One of those categories was to see the first shots of the wars of the United States (okay and the French and Indian War, since that started the march toward independence, when looked at through the lens of history and distance). Continue reading

Posted in Battlefields & Historic Places, Campaigns, Emerging Civil War, Emerging Revolutionary War, Memory, Monuments, Revolutionary War | Tagged , , , , , , , , , , | 5 Comments

Women in War

As February turns to March, our friends at American Battlefield Trust (ABT), in honor of Women’s History Month, are starting a series on “Women in War.”

ABT

The objective of the initiative is to highlight the important role women have played in America’s conflicts, especially the wars that the Trust is actively trying to preserve the hallowed ground from. From the home-front to the front-lines, women were crucial to all aspects of the winning or sustaining the fight during the respective conflicts.

That got one historian at Emerging Revolutionary War thinking.

If you had to list the most influential women during the American Revolutionary War time period, who would top the list?

Feel free to comment below!

For information about the ABT’s month-long series click here.

Posted in Armies, Battlefields & Historic Places, Civilian, Emerging Revolutionary War, Memory, Revolutionary War | Tagged , , , , , , | 1 Comment

George Rogers Clark Recaptures Fort Sackville, Part II

Vincenes (Army Center of Military History)

Hamilton Surrenders Fort Sackville (U.S. Army Center for Military History)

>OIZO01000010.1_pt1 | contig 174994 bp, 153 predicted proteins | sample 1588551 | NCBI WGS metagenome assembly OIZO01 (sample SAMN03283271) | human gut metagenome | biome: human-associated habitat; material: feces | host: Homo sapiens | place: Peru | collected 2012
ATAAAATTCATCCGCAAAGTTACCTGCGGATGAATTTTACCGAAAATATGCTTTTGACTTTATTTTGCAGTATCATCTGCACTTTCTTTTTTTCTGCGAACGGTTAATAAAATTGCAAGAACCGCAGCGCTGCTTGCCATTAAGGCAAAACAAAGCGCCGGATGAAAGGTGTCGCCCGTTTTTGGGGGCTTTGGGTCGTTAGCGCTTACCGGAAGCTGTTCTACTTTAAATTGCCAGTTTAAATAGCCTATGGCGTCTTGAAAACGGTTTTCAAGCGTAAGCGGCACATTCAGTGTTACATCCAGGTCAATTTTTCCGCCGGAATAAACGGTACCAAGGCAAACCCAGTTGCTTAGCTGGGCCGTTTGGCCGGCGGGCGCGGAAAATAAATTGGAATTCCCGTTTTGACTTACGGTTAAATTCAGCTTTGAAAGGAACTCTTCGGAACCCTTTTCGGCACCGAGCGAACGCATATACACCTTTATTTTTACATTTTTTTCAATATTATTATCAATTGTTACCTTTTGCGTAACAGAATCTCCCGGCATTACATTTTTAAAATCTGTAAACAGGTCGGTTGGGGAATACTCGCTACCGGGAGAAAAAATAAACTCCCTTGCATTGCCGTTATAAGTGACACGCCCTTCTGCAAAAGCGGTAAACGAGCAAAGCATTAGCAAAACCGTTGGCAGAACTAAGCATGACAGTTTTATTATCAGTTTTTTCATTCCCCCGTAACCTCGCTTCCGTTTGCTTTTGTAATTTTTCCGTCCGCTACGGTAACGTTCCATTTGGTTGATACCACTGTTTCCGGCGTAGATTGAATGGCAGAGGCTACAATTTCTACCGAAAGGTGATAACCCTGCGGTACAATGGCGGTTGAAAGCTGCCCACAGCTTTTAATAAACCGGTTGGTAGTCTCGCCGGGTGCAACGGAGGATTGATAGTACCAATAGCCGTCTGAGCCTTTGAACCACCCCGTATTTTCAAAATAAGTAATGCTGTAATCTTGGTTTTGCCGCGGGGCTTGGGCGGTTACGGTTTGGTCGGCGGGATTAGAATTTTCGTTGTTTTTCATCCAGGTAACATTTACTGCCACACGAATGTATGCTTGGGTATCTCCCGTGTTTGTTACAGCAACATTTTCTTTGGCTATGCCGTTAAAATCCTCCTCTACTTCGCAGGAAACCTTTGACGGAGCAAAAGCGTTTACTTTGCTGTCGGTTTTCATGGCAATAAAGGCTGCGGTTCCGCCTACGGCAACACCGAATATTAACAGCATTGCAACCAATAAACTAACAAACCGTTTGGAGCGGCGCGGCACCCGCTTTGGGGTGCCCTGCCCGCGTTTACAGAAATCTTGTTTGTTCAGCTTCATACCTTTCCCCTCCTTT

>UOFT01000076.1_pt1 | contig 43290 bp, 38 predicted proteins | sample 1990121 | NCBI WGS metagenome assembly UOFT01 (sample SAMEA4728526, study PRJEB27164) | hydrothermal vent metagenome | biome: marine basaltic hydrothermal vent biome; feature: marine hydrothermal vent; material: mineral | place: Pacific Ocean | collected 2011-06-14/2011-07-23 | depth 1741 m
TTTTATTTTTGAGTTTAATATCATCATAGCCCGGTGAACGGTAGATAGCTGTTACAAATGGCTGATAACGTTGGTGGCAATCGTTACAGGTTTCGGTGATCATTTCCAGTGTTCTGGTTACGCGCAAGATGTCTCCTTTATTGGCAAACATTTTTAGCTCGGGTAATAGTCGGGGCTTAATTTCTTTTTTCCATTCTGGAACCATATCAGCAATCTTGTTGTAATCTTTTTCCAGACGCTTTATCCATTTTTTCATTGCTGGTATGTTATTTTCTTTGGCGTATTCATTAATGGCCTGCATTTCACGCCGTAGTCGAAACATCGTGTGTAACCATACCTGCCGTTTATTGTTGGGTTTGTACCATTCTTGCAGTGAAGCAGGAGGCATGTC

By February 23, 1779–two hundred and forty years ago—Virginia Lieutenant Colonel George Rogers Clark had marched his little army from the Mississippi across the flooded plains of what would become southern Illinois to the French town of Vincennes on the Wabash River, in modern Indiana.  His men were tired, hungry, and waterlogged, but they had made it safely across the Wabash and delivered themselves to the same shore as the town and Fort Sackville, then defended by the much-hated British Lieutenant Governor Henry Hamilton.  His river scouts had managed to find a small, dry hillock covered by a grove of trees and within sight of the town and Clark’s force, about 170 strong, lay in the grove drying their clothes by the sun, occasionally taking a wandering citizen from the town prisoner.   Clark later reported:

Continue reading

Posted in Battlefields & Historic Places, Battles, Campaigns, Personalities, Uncategorized | Tagged , , , , , , | 2 Comments